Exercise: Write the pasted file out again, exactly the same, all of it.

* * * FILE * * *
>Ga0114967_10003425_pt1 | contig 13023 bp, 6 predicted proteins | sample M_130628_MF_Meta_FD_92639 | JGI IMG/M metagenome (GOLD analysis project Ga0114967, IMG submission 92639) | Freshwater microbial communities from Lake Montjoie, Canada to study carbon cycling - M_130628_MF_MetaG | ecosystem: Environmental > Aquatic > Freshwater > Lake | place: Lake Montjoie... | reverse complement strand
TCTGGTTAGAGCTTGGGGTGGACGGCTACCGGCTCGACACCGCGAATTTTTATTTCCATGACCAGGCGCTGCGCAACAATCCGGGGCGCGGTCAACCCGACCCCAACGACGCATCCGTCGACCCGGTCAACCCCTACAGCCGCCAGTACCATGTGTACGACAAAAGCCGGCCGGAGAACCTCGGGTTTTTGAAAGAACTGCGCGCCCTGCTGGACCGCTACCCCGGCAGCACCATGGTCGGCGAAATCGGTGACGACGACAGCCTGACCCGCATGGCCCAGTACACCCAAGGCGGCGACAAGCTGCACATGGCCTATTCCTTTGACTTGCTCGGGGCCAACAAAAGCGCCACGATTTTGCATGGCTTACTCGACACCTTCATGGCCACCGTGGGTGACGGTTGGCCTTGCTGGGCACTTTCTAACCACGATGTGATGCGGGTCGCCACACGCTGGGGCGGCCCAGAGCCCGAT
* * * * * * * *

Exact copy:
>Ga0114967_10003425_pt1 | contig 13023 bp, 6 predicted proteins | sample M_130628_MF_Meta_FD_92639 | JGI IMG/M metagenome (GOLD analysis project Ga0114967, IMG submission 92639) | Freshwater microbial communities from Lake Montjoie, Canada to study carbon cycling - M_130628_MF_MetaG | ecosystem: Environmental > Aquatic > Freshwater > Lake | place: Lake Montjoie... | reverse complement strand
TCTGGTTAGAGCTTGGGGTGGACGGCTACCGGCTCGACACCGCGAATTTTTATTTCCATGACCAGGCGCTGCGCAACAATCCGGGGCGCGGTCAACCCGACCCCAACGACGCATCCGTCGACCCGGTCAACCCCTACAGCCGCCAGTACCATGTGTACGACAAAAGCCGGCCGGAGAACCTCGGGTTTTTGAAAGAACTGCGCGCCCTGCTGGACCGCTACCCCGGCAGCACCATGGTCGGCGAAATCGGTGACGACGACAGCCTGACCCGCATGGCCCAGTACACCCAAGGCGGCGACAAGCTGCACATGGCCTATTCCTTTGACTTGCTCGGGGCCAACAAAAGCGCCACGATTTTGCATGGCTTACTCGACACCTTCATGGCCACCGTGGGTGACGGTTGGCCTTGCTGGGCACTTTCTAACCACGATGTGATGCGGGTCGCCACACGCTGGGGCGGCCCAGAGCCCGAT